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President Hinckley Passes

Posted on January 28, 2008. Filed under: announcements | Tags: , , , |

According to a recent DeseretNews update, President Hinckley passed away at 7 pm tonite. Perhaps you can each share your stories about the prophet and how he impacted your life.

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Mortality

Posted on June 27, 2007. Filed under: death | Tags: , , , , |

Watch your husband. If you are lucky—should he die in your presence—scoop him up and shovel him into the cellar; give him the kiss of half-life to keep his circulation going; stick a needle full of blood anti-coagulant into him; then cool his body with ice packs which you should have prepared earlier. Wrap him in blankets and freeze him with dry ice to minus 150 degrees Farenheit. Now move him into a capsule of liquid nitrogen which will freeze him to minus 320 degrees but—and this is the hard part—don’t drop him, for should he accidentally slip to the floor (cold cellar tiles, frozen spouse), he will shatter like a ton of glass—a million icy shards of husband everywhere—terrible mess.Then, rest in hope that cryonics, or “cryopreservation”—using extreme cold to preserve “living” tissue—will keep him intact until future medical skills can de-ice him and reverse the cause of his death, whether the icky ticker, the organ moribund, the circling C of cancer cells, curling like a finger, beckoning. (You say he died of old age? Nonsense. It is not legal to die of old age, no death certificate can say that; you must die in a clinical category.)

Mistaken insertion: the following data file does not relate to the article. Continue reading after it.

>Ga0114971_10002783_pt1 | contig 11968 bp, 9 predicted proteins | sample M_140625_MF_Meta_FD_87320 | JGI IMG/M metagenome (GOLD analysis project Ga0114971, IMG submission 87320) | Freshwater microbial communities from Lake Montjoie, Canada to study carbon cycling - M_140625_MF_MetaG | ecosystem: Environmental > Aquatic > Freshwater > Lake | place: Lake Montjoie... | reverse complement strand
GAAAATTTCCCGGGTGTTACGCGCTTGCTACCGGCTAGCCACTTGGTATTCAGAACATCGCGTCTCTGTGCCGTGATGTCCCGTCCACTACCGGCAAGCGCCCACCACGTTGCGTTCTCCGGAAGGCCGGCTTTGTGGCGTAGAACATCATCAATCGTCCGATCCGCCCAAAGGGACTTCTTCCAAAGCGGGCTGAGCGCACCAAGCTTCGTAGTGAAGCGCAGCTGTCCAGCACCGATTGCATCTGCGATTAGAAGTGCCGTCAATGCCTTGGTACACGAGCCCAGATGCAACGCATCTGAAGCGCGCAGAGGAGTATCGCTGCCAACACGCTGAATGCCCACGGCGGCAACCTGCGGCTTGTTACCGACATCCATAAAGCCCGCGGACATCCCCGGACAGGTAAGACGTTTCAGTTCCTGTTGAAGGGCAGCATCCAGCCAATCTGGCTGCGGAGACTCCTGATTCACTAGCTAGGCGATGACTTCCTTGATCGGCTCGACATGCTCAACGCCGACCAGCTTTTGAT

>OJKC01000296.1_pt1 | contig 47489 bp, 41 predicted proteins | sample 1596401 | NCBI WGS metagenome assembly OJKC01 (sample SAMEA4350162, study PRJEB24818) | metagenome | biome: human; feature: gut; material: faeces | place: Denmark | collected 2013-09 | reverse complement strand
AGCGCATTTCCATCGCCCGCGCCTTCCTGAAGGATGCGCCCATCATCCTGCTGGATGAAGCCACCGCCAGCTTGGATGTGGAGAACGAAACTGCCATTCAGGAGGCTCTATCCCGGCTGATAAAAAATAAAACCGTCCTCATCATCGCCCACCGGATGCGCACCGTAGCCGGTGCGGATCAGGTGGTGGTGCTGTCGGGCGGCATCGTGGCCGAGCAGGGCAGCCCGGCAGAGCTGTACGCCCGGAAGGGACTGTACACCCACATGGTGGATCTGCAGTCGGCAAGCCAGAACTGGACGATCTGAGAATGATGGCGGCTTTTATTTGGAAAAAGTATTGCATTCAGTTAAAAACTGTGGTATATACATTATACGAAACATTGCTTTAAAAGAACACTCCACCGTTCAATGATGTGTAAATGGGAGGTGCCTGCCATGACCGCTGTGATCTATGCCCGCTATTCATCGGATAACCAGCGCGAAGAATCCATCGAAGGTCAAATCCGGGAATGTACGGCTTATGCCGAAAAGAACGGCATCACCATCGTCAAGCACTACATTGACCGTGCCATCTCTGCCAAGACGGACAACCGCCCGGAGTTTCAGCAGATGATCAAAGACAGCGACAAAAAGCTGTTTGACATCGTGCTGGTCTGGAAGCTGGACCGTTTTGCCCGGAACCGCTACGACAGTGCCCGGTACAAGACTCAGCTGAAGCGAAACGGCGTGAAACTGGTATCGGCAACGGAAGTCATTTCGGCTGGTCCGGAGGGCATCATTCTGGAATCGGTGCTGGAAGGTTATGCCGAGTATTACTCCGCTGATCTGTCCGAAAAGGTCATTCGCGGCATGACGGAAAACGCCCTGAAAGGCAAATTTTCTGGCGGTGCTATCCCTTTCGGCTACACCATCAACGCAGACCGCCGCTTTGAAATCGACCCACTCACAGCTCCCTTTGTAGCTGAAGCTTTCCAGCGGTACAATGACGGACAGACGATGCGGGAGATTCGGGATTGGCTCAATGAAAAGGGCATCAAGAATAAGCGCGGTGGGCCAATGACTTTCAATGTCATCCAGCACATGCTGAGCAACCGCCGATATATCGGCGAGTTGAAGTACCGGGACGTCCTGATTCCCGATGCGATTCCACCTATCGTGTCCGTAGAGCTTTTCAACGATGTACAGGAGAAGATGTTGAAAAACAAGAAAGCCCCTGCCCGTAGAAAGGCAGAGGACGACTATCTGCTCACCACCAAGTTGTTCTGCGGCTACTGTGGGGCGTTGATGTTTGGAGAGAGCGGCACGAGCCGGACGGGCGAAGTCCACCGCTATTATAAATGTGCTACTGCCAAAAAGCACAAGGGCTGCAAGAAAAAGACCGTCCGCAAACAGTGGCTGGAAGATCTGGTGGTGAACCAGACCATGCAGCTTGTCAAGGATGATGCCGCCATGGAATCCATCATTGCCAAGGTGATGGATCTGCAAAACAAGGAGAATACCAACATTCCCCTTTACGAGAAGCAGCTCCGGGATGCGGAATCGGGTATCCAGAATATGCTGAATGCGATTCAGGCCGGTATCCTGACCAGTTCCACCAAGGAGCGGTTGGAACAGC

Of course, people have always wanted life after death, in heaven or in books, through fame or through their children.
-Jay Griffiths, A Sideways Look at Time.

In the PBS Documentary The Mormons, prominent intellectual Harold Bloom stated:

Of all religions that I know, the one that most vehemently and persuasively defies and denies the reality of death is the original Mormonism of the prophet, seer and revelator Joseph Smith.

Out of the whole documentary, this statement is what most stuck with me, perhaps because I’ve been pondering my own mortality as well as how I might cope with the death of, say, my husband. Joseph Smith seemed fairly concerned with death–many of the revelations he sought and recieved seemed to be well-suited to ease his anxiety over death. It is easier in many ways to believe that those things we are attached to . . . our bodies, our families, our friends, will continue on just as they are now.

On the show Six Feet Under , which looks at myriad ways people deal with death, and with living, a grieving woman asks the funeral director, “Why do people have to die?” His answer: “To make life important. None of us know how long we’ve got, which is why we have to make each day matter.”

A while ago I took a class on all the various aspects of aging. The professor started off the class by asking us, “If you could take a magic pill that would make you live until you’re 150, would you?”